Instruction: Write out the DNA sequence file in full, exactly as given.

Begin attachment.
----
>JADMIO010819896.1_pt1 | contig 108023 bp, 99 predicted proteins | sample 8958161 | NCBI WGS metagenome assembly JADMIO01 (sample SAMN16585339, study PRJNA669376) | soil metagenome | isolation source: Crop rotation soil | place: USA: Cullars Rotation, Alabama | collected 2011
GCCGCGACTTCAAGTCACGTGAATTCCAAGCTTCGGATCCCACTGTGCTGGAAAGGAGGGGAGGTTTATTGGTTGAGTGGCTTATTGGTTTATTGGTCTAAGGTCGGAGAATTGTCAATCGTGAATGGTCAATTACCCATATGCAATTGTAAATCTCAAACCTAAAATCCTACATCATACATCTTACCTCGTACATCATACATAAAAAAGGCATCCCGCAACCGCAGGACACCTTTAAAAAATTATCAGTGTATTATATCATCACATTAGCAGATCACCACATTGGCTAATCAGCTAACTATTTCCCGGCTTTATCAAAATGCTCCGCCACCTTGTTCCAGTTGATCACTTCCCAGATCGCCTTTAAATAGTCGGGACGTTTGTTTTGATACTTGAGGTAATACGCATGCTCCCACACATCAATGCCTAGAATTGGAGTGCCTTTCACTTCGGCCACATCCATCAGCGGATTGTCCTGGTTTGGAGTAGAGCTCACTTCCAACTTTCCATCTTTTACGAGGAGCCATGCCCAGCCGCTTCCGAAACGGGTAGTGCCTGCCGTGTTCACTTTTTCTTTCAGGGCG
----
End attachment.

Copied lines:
>JADMIO010819896.1_pt1 | contig 108023 bp, 99 predicted proteins | sample 8958161 | NCBI WGS metagenome assembly JADMIO01 (sample SAMN16585339, study PRJNA669376) | soil metagenome | isolation source: Crop rotation soil | place: USA: Cullars Rotation, Alabama | collected 2011
GCCGCGACTTCAAGTCACGTGAATTCCAAGCTTCGGATCCCACTGTGCTGGAAAGGAGGGGAGGTTTATTGGTTGAGTGGCTTATTGGTTTATTGGTCTAAGGTCGGAGAATTGTCAATCGTGAATGGTCAATTACCCATATGCAATTGTAAATCTCAAACCTAAAATCCTACATCATACATCTTACCTCGTACATCATACATAAAAAAGGCATCCCGCAACCGCAGGACACCTTTAAAAAATTATCAGTGTATTATATCATCACATTAGCAGATCACCACATTGGCTAATCAGCTAACTATTTCCCGGCTTTATCAAAATGCTCCGCCACCTTGTTCCAGTTGATCACTTCCCAGATCGCCTTTAAATAGTCGGGACGTTTGTTTTGATACTTGAGGTAATACGCATGCTCCCACACATCAATGCCTAGAATTGGAGTGCCTTTCACTTCGGCCACATCCATCAGCGGATTGTCCTGGTTTGGAGTAGAGCTCACTTCCAACTTTCCATCTTTTACGAGGAGCCATGCCCAGCCGCTTCCGAAACGGGTAGTGCCTGCCGTGTTCACTTTTTCTTTCAGGGCG